Archive for May, 2011

In the seemingly neverending quest to use up stuff from the freezer/fridge/pantry, I made this tart, and I finally used up that super expensive Dufours puff pastry!! Which I gotta say, was quite a bit better than the usual Pepperidge farm.

I used the following:

1 sheet puff pastry rolled out

6 oz sherried crimini mushrooms (sauteed mushrooms and thyme, deglazed pan with sherry)

a few tablespoons mascarpone

a few ounces shredded aged gouda

minced sage


Preheat oven to 400 degrees

Roll out puff pastry – score edge 1/4 inch from edge. Layer with mascarpone, aged gouda, sherried mushrooms and sprinkle with sage. Throw in the oven and bake for 20-25 minutes.

Verdict: Pretty tasty!

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I’m back…sorta.

So a few years ago I started this blog cause I wanted to keep track of recipes I had made. Then…I started to get sucked into the whole blogging thing – arranging food for semi decent pictures (I was even considering buying a super expensive camera JUST for this purpose). I spent time trying to market the blog and spent lots of time writing content. And then…it wasn’t fun anymore and became an obligation. So instead, I’m just going to keep this as a personal food diary. That’s it.

We’ll see how long this lasts…

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Guac the way I make it (more or less)

Guac the way I make it (more or less)

We’ve been making a ton of guacamole lately. Which is kinda weird for us – not something we usually eat. Thought I’d post the recipe here.

Do you really need a recipe for guacamole? Probably not. It’s kinda like salsa – add a little of this, a little of that and voila. But anyhoo, here it is just for fun:



1 Haas Avocado (ok, those ones usually in the store) – a little squishy to the touch

1 medium sized tomato seeded and chopped

1 T red onion or so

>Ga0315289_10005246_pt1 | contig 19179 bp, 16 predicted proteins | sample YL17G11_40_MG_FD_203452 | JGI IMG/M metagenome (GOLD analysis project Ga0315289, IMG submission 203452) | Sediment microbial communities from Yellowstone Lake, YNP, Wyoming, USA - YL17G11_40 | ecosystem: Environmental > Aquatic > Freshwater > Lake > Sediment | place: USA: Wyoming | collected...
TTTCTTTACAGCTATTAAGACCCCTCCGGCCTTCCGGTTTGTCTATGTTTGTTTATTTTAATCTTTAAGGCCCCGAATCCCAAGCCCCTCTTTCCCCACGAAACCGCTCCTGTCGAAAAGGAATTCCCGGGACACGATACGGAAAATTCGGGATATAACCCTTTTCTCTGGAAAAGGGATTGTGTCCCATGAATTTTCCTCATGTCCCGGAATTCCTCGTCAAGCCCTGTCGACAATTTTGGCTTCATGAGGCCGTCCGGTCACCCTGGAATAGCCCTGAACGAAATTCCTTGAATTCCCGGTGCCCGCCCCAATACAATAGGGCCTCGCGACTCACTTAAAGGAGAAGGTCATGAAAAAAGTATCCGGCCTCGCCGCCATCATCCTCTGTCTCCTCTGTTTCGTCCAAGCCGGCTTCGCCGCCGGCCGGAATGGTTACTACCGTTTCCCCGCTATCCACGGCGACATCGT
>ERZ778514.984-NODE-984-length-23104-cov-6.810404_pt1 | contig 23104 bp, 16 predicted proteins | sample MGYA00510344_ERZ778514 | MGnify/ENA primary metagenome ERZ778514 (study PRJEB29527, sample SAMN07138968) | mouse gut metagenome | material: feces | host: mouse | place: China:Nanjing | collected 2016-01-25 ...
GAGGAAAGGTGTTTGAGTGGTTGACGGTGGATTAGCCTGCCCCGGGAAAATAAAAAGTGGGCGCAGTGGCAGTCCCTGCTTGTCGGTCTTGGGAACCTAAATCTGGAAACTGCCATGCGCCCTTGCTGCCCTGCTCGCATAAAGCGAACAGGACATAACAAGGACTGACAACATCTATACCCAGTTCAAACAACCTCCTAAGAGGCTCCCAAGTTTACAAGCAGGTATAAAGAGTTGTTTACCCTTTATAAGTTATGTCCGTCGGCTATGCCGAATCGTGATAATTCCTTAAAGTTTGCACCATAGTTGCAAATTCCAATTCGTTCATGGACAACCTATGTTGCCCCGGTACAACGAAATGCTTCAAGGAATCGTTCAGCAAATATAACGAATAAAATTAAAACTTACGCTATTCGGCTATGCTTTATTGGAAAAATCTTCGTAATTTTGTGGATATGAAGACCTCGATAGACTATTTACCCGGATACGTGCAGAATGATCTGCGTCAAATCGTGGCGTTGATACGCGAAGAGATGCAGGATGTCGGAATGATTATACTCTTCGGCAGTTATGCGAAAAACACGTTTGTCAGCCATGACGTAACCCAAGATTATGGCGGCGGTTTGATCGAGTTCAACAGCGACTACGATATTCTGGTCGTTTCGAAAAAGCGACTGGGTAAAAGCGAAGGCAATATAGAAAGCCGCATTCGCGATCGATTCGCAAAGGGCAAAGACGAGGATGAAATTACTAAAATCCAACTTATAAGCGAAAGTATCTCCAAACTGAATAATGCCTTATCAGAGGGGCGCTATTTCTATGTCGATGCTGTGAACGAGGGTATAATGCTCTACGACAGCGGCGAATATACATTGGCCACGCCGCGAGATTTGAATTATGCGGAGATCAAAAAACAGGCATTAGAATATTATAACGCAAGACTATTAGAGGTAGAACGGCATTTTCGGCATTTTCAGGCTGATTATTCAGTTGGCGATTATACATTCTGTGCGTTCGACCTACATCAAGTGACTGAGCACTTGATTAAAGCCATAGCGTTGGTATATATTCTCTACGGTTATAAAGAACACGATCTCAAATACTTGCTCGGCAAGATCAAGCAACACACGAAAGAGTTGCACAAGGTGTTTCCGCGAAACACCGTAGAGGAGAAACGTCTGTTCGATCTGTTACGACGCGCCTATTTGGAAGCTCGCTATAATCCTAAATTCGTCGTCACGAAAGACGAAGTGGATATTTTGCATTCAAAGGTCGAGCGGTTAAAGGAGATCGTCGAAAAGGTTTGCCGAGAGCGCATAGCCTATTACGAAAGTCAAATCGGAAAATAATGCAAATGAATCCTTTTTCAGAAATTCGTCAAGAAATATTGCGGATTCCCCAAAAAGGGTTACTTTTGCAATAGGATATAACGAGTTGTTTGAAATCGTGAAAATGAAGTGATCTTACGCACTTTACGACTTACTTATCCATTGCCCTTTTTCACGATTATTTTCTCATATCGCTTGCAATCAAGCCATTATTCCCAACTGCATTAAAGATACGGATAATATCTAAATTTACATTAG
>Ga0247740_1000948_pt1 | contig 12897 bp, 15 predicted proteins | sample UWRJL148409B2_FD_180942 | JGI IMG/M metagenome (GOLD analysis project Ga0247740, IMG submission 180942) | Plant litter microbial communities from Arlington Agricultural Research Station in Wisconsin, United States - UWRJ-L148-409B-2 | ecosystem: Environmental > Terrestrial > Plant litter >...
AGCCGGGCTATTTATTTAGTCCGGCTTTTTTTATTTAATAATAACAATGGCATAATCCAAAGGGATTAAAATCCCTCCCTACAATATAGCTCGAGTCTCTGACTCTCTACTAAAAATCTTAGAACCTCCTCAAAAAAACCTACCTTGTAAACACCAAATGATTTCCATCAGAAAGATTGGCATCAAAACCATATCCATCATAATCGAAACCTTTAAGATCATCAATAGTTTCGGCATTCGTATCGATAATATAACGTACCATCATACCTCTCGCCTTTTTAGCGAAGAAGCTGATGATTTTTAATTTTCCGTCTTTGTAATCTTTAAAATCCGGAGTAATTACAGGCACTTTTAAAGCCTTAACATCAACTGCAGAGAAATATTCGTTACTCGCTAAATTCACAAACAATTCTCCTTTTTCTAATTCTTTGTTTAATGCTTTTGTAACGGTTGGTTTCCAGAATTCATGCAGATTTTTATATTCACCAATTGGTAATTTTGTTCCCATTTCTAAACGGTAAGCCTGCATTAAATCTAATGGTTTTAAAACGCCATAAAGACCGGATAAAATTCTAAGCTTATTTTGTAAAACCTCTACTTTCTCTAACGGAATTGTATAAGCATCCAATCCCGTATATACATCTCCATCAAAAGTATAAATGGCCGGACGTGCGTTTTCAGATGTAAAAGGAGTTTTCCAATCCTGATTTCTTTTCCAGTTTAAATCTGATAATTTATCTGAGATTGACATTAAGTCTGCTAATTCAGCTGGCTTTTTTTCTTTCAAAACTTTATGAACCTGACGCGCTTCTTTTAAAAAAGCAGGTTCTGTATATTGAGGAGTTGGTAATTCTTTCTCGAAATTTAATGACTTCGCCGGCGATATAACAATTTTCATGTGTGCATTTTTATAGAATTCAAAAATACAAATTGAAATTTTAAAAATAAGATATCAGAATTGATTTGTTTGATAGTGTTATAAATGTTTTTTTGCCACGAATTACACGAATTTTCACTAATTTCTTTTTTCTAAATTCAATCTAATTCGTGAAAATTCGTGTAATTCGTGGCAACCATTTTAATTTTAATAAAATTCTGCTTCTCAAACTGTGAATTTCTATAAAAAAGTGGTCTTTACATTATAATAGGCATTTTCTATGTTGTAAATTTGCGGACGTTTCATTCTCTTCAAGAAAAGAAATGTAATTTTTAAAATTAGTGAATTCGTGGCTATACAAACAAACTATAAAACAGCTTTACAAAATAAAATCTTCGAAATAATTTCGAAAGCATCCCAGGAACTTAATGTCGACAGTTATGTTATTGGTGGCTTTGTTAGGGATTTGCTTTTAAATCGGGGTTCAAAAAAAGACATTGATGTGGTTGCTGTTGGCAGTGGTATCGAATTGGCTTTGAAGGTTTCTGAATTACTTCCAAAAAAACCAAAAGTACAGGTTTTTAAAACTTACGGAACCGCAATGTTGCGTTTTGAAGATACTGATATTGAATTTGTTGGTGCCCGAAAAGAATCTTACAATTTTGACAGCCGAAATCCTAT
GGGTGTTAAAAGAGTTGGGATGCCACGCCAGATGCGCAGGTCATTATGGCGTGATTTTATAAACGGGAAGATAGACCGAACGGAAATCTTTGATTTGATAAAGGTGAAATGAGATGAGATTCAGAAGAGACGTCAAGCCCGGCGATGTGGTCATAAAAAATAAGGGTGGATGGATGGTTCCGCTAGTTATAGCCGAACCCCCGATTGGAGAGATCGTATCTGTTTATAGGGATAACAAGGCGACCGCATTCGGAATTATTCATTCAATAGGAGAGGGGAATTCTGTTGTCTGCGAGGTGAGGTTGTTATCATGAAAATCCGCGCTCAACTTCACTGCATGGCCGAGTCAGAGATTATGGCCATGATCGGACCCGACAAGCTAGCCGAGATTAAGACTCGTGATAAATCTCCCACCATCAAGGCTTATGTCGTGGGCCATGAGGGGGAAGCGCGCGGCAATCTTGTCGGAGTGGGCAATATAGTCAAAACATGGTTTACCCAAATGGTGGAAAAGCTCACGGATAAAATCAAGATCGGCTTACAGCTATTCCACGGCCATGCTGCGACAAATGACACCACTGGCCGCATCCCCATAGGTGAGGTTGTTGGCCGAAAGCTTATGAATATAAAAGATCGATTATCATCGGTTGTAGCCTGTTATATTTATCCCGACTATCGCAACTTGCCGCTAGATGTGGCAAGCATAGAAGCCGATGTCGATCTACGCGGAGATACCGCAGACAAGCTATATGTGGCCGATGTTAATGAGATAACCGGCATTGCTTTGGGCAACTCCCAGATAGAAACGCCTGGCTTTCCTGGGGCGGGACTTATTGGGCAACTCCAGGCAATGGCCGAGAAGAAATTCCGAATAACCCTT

1 clove of garlic minced (pressed, whatever)

1 jalepeno seeded (wuss) and chopped

1/2 lime

1 T or so (give or take) cilantro chopped

salt. Do.Not.Forget.To.Salt.Your.Food


Combine. Eat it. The end.

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Sometimes, you need an easy weeknight meal. And this can be an easy weeknight meal with just a smidge of forethought.

This dish comes together in the time that it takes to boil pasta PROVIDED you have some roasted garlic. So just make sure you have that ready, m’kay?

How to roast garlic: preheat your oven to 350 degrees, take a head of garlic, lop off a little of the stem (not the root) end, put it in a piece of foil, coat it in oil, close up the foil tightly around the garlic and roast for about 40 minutes. Remove from the oven and when cool enough to handle – squeeze roasted garlic from each of the cloves.

Store: use right away, freeze or refrigerate in airtight container for up to a week tops.

Anyway, I had a craving for pasta with peas in a cream sauce and came across this one from Wolfgang Puck that sounded like it would fit the bill. He uses goat cheese, I use mascarpone. I like feta, but plain old goat cheese is a little too rank for my likings. Hence the swap.

Pasta with Peas and Prosciutto in Mascarpone Cream Sauce

Adapted from Wolfgang Puck
Serves 4-6

3 T olive oil
1/2 medium white onion (4 oz), chopped fine
2 T of roasted garlic
1.5 cups Chicken stock
1/4 cup freshly grated Parmesan cheese
3 oz Mascarpone cheese (Puck uses goat cheese here)
1 T butter (Puck uses 4 T…I couldn’t do it)
1/2 t minced fresh oregano
1/2 t minced fresh thyme
12 oz pasta (Puck uses Penne)
8-10 oz shelled peas (Puck uses 8 oz, but a bag has 10 so…)
1/2 cup sundried tomatoes cut into strips
1/4 cup prosciutto cut into strips
chopped flat leaf parsley for garnish
Salt and pepper to taste

1. Bring a large stockpot of salted water to a boil. Add pasta and cook till al dente.

2. While the pasta is cooking, in a large saute pan, heat the oil. Over medium heat, saute the onions until golden.

3. Stir in the garlic, stock, Parmesan, Mascarpone and butter. Cook until the sauce thickens slightly. Season with the oregano, thyme, and salt and pepper to taste.

4. Add the cooked pasta to the saute pan. Stir to coat.

5. Stir in the peas and tomatoes and cook 1-2 minutes longer. Just before serving, stir in the prosciutto. Adjust seasonings. Serve sprinkled with chopped parsley if desired.


Ms. Pantry Raid

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Boiling bagels gives them a crisp crust

Boiling bagels gives them a crisp crust

Do you like your bagels steamed or boiled? That is the question.